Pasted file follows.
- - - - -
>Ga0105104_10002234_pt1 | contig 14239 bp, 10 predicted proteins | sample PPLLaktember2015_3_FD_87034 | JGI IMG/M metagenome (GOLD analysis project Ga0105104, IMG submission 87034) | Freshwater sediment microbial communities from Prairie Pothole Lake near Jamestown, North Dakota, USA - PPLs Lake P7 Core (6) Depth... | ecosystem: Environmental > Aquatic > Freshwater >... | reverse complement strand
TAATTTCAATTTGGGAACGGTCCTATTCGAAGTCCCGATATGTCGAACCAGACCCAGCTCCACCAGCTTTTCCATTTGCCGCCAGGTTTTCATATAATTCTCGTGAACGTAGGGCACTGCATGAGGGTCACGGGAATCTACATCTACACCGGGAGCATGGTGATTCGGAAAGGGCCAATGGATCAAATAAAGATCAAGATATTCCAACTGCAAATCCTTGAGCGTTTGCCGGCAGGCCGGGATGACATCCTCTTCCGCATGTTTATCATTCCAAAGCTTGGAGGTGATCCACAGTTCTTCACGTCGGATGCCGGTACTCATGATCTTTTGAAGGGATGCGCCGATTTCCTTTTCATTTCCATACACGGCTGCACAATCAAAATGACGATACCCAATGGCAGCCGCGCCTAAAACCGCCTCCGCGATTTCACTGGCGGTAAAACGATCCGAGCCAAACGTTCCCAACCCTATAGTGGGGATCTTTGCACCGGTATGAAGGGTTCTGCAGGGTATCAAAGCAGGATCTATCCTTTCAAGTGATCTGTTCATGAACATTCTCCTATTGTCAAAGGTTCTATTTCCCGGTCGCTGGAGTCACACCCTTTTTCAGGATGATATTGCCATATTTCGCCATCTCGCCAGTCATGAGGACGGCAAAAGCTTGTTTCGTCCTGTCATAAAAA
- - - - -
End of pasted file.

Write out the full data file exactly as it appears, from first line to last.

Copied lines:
>Ga0105104_10002234_pt1 | contig 14239 bp, 10 predicted proteins | sample PPLLaktember2015_3_FD_87034 | JGI IMG/M metagenome (GOLD analysis project Ga0105104, IMG submission 87034) | Freshwater sediment microbial communities from Prairie Pothole Lake near Jamestown, North Dakota, USA - PPLs Lake P7 Core (6) Depth... | ecosystem: Environmental > Aquatic > Freshwater >... | reverse complement strand
TAATTTCAATTTGGGAACGGTCCTATTCGAAGTCCCGATATGTCGAACCAGACCCAGCTCCACCAGCTTTTCCATTTGCCGCCAGGTTTTCATATAATTCTCGTGAACGTAGGGCACTGCATGAGGGTCACGGGAATCTACATCTACACCGGGAGCATGGTGATTCGGAAAGGGCCAATGGATCAAATAAAGATCAAGATATTCCAACTGCAAATCCTTGAGCGTTTGCCGGCAGGCCGGGATGACATCCTCTTCCGCATGTTTATCATTCCAAAGCTTGGAGGTGATCCACAGTTCTTCACGTCGGATGCCGGTACTCATGATCTTTTGAAGGGATGCGCCGATTTCCTTTTCATTTCCATACACGGCTGCACAATCAAAATGACGATACCCAATGGCAGCCGCGCCTAAAACCGCCTCCGCGATTTCACTGGCGGTAAAACGATCCGAGCCAAACGTTCCCAACCCTATAGTGGGGATCTTTGCACCGGTATGAAGGGTTCTGCAGGGTATCAAAGCAGGATCTATCCTTTCAAGTGATCTGTTCATGAACATTCTCCTATTGTCAAAGGTTCTATTTCCCGGTCGCTGGAGTCACACCCTTTTTCAGGATGATATTGCCATATTTCGCCATCTCGCCAGTCATGAGGACGGCAAAAGCTTGTTTCGTCCTGTCATAAAAA